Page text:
Self-driving cars are set to transform the automotive industry. But major changes have already been taking place in automotive manufacturing thanks to 3D printing. Additive manufacturing (AM) is paving the way for new car designs, lower costs and shorter production times. In a scenario offered by 3DPrint.com, using 3D printing, consumers would be able to order a car online, which could be designed to their own specifications, and have it shipped in less than two days.
While the industry isn’t ready yet to offer on-demand cars, it is already showcasing next-generation models based on AM. Notable among them is a functional 3D printed model of the class Shelby Cobra sports car, made up of 20 percent carbon fiber and 80 percent thermoplastic resin. Printed at the Department of Energy’s Manufacturing Facility at Oak Ridge National Laboratory (ORNL), an estimated 75 percent of the vehicle’s parts are produced by additive manufacturing.
The 3D Shelby Cobra model incorporates “plug and play” components, including a new engine, battery, fuel cell technologies; hybrid design systems; and power electronics and wireless charging systems. It allows ORNL researchers to quickly test out innovative ideas in a “driving laboratory.”
Additive manufacturing offers a promise of a range of new vehicles for public transport as well. Last year Arizona automaker Local Motor debuted Olli, a crowdsourced primarily 3D printed, self-driving electric shuttle bus outside Washington, DC. This year, Deutsche Bahn, the German railway company plans, began testing Olli under a pilot project in Berlin.
Also according to Engineering.com, most of Olli is actually glass and the chassis is made of aluminum and steel, but Adam Kress, director of public relations and content for Local Motors, explained that the fenders and much of the interior are 3D-printed. The company also 3D printed molds for many other elements within the vehicle.
The Shelby Cobra and Olli provide a glimpse into what’s coming down the road in 3D printed car and vehicle fleet design. However, there are several current applications for 3D printing in the automotive industry today. In its recent report on “Additive Manufacturing Opportunities in Automotive – 2016,” SmarTech Publishing estimates the 3D printing automotive market will reach $2.3 billion in 2021 from its current $600 million.
For some years now, rapid prototyping has been helping automotive manufacturers to cut down lead times for designing new cars or updating current models. The use of 3D manufacturing means auto manufacturers can test a variety of prototypes before production. Ford says that prototype parts can be built in days or hours, versus months, at far less cost than using traditional methods since 3D printing eliminates the need for tooling and molds.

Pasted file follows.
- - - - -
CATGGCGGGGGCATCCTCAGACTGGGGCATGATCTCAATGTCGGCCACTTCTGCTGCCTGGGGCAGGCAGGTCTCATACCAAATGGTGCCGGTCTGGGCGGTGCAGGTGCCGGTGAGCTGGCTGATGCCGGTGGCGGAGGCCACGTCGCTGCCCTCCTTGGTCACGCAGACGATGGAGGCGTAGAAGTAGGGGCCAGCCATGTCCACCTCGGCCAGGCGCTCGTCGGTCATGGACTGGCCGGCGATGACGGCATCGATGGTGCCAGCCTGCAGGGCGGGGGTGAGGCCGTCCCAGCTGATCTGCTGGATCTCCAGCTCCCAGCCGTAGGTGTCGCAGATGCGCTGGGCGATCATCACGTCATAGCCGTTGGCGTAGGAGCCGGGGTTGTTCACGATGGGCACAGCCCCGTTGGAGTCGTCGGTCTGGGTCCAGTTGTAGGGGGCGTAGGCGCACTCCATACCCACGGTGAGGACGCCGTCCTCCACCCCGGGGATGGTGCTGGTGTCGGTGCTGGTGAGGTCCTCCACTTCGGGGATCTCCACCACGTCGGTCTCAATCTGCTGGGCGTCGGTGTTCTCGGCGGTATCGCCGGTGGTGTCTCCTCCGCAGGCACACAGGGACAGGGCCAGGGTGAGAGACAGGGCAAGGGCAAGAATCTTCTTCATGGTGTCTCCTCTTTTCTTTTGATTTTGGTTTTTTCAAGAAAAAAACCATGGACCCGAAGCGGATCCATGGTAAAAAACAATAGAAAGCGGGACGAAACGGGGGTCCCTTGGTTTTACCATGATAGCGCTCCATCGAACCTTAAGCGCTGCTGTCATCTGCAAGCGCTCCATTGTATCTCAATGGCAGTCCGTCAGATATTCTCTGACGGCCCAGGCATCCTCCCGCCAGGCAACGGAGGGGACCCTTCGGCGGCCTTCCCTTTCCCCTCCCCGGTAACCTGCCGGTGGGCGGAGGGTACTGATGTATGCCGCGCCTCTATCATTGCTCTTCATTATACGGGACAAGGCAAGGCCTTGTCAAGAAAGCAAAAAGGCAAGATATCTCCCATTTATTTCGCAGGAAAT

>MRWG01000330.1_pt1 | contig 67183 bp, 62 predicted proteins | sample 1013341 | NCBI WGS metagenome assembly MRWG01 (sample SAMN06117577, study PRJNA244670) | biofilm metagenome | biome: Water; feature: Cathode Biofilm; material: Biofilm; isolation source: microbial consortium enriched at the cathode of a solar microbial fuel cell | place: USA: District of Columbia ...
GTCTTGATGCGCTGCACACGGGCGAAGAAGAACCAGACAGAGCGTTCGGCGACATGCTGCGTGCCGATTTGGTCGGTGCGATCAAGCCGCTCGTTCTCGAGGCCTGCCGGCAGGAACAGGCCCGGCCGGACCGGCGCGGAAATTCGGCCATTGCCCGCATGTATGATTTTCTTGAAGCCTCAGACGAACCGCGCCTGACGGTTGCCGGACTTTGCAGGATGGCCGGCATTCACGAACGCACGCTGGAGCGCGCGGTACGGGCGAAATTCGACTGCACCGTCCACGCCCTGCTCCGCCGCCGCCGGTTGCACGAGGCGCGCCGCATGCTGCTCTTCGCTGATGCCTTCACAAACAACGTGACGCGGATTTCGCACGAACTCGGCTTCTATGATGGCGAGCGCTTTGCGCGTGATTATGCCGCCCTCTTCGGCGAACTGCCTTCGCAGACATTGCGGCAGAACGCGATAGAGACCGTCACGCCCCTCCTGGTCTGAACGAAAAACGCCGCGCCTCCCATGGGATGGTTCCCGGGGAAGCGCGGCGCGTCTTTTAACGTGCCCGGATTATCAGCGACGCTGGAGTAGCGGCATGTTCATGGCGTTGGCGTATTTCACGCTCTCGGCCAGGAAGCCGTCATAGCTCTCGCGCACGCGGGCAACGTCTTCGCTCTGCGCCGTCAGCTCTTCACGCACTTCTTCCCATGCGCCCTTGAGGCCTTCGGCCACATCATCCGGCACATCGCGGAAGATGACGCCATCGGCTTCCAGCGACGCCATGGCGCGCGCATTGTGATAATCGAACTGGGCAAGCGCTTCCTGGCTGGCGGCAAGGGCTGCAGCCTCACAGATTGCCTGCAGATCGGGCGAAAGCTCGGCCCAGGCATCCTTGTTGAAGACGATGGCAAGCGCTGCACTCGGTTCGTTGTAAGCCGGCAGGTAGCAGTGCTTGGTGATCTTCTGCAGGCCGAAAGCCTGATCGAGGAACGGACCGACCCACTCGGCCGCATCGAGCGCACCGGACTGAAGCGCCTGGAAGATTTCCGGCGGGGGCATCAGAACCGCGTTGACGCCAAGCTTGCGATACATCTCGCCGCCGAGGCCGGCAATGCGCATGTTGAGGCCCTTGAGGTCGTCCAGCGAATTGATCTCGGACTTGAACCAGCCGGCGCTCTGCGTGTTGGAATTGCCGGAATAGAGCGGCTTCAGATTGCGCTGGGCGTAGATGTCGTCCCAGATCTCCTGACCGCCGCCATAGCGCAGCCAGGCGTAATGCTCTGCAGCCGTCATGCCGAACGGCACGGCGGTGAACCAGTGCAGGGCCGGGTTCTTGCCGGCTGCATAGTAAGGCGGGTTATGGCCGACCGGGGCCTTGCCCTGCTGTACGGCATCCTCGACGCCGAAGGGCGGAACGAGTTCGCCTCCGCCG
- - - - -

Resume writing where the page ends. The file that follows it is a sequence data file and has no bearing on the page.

In “3D opportunity in the automotive industry,” Deloitte University Press describes how that AM is enabling the fabrication of customized tools to boost shop floor production. It cites the use of AM by BMW in direct manufacturing to make hand tools that are used in test and assembly. BMW reported the customized tools helped save 58 percent in overall costs. It also reduced project time by 92 percent.
The use of metal as a printing material is still in its early stages. Audi, as one example, is using 3D to produce the metal water pump wheel of its DTM racecar, which replaces a previously plastic part. The German car manufacturer is also using the technology to produce spare parts and in turn disrupt the supply chain.
The current method of dealers ordering parts from a central location is costly and time consuming. While Audi hasn’t as yet implemented 3D printing across its entire part catalog, by virtue of placing 3D printers around the globe it is able to print certain parts on demand. Besides benefiting the customer, the process is eliminating the over production of certain parts.
Continuous Parts Improvement
The use of 3D printing in the automotive industry doesn’t begin and end with the printed part. As manufacturers embed tracing marks and sensors into the product, they will be able to track every step of a product lifecycle from initial 3D object scan to design through production, quality measurement, delivery and real-world use. Using in-lifecycle information, manufacturers can improve the design and fabrication of future parts.
The potential for a continuous improvement cycle becomes huge as the entire manufacturing process moves seamlessly from physical to digital and back to physical to create a “blended reality.” Manufacturers will be able to improve auto parts based on their performance or use and even modify them for weather and travel patterns.
The use of 3D printing for automotive manufacturing is leading to new levels of innovation. With its potential for customization and convenience, 3D will put consumers in the driver’s seat.
Christoph Schell is President of the Americas (USA, Canada and Latin America) for HP Inc.